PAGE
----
The Year 2015 in Review: What Did We Achieve?

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Another year has come and gone! And, while we prepare to embrace a new one, we must pause and reflect on those achievements made in the most recent one. In doing so, we are able to identify tasks that we have achieved successfully, tasks that need to be revisited and new tasks for the New Year.

At the beginning of 2015, I mentioned that the New Year (2015) would be a year of progress. Indeed, the year has been one of progress and the sector continues to progress. The year saw the nation tackle many of the obstacles (unwillingness to view ICT as a major driver of economic development, the lack of infrastructure, lack of skilled personnel, and our unwillingness to change), that have been hindering ICT development in the country. These obstacles which still exist, bring about a “digital exclusion” which negatively impacts economic development. Fortunately, developments in mobile technology, open source software, broadband cloud computing and the social media have equipped us with the “tools” to tackle the forces that lead to “digital exclusion”. How we adopt, embrace, and utilize these “tools” to our advantage is what determines the growth or decline of our ICT sector.

The past months saw considerable improvement in the use of ICTs in Liberia, both in and outside of government. We saw Ministries, Agencies, and Commissions (MACs) of the Government of Liberia (GoL) take on initiatives for operational efficiency, effective service delivery and reduced cost, using ICTs as the enabler. For example, we saw the National Bureau of Concession deploy a National Concession Information Management System (CIMS) that enables it manage concessions in Liberia. We saw the Governance Commission revamp its infrastructure enhancing operational efficiency and building its capacity to use ICT for the achievement of good governance in Liberia.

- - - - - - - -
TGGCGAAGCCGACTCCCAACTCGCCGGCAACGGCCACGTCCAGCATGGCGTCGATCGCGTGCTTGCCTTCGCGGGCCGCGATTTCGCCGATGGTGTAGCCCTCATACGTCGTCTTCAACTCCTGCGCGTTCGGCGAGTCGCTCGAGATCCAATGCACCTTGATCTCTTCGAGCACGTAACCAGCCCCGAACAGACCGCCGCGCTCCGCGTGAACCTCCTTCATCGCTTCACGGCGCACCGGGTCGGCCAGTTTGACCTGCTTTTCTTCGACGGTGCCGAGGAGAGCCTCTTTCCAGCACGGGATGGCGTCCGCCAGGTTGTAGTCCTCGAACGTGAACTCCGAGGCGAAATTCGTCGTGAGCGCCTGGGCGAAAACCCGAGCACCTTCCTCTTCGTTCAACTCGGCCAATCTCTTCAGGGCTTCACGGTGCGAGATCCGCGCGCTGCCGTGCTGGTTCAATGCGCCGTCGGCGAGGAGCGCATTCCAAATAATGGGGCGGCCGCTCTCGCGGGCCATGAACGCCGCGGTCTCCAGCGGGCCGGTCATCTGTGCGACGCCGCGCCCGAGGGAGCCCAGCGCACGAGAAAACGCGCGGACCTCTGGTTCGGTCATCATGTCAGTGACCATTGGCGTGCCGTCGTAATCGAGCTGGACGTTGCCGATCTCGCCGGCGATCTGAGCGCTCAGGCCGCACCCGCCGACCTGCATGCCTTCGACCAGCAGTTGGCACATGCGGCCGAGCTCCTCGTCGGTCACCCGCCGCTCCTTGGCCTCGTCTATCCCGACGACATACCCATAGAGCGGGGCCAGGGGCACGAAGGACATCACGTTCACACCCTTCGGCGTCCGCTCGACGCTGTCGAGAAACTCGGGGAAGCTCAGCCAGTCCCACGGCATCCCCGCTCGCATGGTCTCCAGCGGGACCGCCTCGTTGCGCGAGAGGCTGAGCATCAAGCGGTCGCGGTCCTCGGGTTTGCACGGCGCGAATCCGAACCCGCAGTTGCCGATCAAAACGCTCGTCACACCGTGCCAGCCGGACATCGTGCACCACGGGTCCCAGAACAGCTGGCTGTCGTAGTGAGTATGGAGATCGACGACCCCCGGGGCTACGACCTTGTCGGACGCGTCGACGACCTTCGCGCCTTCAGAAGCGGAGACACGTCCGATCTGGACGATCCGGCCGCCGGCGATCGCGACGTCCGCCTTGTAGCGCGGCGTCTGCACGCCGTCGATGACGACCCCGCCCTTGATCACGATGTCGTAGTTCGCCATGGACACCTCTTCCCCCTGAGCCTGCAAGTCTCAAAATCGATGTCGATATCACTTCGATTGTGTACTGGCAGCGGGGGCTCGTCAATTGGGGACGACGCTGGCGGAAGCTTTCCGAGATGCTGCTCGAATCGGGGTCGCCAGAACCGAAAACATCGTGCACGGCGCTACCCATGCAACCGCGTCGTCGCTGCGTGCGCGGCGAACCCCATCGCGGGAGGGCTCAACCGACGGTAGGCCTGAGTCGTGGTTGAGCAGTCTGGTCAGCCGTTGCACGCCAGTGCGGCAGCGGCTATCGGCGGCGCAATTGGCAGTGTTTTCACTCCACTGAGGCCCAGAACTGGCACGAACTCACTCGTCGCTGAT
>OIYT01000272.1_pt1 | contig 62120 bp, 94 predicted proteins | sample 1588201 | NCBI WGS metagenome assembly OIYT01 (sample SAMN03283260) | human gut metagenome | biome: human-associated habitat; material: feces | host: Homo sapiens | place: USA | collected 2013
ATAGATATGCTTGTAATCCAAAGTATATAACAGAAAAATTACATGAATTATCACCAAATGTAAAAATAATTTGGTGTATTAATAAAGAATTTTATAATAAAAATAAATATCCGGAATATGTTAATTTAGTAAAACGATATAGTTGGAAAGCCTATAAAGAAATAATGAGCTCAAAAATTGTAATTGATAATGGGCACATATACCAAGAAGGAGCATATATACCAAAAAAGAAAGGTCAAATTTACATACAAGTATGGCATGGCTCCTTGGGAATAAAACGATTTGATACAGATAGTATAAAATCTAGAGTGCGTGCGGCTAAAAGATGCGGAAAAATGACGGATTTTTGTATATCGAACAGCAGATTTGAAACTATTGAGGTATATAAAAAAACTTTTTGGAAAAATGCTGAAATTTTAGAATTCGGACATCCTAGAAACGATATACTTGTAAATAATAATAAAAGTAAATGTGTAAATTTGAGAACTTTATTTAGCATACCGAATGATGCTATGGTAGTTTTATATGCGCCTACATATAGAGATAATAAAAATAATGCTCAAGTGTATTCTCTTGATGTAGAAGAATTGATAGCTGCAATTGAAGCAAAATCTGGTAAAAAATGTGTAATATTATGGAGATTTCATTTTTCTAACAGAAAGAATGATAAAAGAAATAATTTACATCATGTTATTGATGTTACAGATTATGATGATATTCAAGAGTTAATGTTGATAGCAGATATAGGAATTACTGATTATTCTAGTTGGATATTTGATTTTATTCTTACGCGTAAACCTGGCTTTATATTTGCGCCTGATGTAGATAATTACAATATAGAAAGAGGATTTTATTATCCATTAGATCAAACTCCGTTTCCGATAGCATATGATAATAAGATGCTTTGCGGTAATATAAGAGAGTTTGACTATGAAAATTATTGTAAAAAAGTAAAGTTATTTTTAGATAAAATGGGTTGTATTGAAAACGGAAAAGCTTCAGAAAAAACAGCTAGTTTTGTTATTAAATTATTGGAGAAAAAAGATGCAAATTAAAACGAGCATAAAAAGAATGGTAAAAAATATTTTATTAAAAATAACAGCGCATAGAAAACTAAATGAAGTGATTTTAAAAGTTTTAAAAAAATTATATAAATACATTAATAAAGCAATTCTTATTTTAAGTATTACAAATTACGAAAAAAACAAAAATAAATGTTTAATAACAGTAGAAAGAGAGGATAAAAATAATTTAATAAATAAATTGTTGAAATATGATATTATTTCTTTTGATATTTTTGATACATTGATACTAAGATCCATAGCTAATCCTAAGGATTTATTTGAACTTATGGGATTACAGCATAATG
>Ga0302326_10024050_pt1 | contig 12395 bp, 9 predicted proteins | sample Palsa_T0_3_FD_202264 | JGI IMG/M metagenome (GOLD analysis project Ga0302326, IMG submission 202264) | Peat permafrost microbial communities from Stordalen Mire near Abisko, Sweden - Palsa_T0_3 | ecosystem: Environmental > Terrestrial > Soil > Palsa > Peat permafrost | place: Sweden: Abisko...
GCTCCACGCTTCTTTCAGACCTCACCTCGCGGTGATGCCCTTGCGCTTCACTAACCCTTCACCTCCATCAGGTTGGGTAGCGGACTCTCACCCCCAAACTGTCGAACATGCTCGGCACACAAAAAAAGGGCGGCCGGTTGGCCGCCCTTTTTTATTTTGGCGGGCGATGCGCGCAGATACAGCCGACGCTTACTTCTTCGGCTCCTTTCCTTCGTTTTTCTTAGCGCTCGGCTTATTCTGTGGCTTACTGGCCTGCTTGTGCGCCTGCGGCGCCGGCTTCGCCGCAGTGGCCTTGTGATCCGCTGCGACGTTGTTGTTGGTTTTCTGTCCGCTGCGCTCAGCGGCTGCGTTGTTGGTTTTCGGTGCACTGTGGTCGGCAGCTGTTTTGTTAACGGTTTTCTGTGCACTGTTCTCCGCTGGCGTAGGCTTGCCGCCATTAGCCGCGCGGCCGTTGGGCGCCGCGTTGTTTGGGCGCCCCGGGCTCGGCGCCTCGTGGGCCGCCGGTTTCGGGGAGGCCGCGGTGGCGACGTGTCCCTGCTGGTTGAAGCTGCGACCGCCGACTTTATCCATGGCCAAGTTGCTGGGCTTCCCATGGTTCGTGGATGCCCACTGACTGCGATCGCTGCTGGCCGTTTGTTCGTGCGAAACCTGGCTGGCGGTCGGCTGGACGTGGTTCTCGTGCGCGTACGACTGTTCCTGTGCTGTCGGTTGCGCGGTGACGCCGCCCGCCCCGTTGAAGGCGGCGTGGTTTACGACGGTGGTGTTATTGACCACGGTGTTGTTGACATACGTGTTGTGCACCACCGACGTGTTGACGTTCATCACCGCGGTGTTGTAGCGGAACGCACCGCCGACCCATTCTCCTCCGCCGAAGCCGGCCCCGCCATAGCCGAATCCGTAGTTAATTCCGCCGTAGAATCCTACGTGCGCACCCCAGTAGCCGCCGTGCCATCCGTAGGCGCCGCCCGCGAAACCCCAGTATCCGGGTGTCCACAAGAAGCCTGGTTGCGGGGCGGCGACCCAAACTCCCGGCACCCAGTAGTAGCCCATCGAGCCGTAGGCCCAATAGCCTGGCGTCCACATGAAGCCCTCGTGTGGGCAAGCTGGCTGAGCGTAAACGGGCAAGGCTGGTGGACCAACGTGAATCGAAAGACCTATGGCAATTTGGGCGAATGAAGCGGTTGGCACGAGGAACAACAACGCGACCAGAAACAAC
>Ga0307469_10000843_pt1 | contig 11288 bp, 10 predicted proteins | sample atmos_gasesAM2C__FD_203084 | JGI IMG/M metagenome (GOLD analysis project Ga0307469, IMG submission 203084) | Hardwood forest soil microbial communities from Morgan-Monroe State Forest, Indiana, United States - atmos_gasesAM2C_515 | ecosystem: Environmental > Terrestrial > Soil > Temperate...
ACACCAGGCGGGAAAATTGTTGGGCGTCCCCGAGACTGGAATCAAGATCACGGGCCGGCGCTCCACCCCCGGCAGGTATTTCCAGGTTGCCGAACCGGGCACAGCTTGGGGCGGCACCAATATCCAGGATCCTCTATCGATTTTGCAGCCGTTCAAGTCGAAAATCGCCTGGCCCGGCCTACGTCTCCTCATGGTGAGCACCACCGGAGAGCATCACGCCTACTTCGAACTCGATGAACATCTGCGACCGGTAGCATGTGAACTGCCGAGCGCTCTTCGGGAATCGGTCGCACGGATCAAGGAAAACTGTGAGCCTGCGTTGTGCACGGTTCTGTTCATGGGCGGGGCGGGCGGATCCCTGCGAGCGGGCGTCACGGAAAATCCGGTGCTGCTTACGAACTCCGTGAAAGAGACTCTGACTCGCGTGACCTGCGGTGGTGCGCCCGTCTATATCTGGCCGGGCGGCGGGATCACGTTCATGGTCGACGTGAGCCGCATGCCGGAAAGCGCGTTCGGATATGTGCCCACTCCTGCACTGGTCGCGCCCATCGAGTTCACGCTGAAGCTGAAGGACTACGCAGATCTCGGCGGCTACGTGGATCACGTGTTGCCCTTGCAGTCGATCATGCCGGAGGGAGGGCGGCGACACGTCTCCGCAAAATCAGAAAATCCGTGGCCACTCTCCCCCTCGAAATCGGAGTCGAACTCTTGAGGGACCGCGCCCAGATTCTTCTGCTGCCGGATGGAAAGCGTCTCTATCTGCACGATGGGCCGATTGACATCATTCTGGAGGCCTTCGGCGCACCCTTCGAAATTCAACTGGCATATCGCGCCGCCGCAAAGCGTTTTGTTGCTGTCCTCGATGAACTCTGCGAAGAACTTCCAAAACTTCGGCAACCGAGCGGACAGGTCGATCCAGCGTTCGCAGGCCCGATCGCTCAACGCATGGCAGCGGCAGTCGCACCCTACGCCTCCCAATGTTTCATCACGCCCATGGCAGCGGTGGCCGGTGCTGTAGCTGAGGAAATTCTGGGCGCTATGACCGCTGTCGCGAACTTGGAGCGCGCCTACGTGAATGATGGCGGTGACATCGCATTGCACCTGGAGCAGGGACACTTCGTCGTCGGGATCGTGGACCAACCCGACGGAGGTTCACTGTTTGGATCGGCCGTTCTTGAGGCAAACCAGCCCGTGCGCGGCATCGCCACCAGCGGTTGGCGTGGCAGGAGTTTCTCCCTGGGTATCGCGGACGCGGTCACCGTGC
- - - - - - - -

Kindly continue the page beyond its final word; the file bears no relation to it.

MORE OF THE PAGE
We also saw the dedication of our Internet Exchange Point (IXP), an initiative that will increase the affordability and quality of the Internet for local communities. On the other hand, discussions on the handling of the .LR ccTLD (Country Code Top Level Domain) were held during the period in review. Significant progress has been made in expediting this initiative.

I only mentioned a few MACs in the paragraph above but almost every MAC in Liberia made some kind of stride in incorporating ICTs to build their capacity in order to provide services to “customers of public administration” (Citizens, businesses, other government entities, and government employees). When speaking of government institutions providing services to “customers of public administration” using ICTs (especially the Internet), we are talking about electronic government or e-Government. While its official e-government strategy is pending endorsement, much work is being done to achieve a robust e-government program capable of bringing a paradigm shift in the way it (GoL) delivers services to its citizens and businesses.

The GoL’s e-government program began a few years ago and since then a lot has been achieved. For example, the CIMS at the National Bureau of Concessions, the Integrated Financial Management System (IFMIS) at the Ministry of Finance, the automated passport system at the Ministry of Foreign Affairs, the Health Information Systems at the Ministry of Health, and the new procurement system at the Public Procurement and Concessions Commission (PPCC) (which will lead to an e-Procurement system), are part of Government’s e-government programs.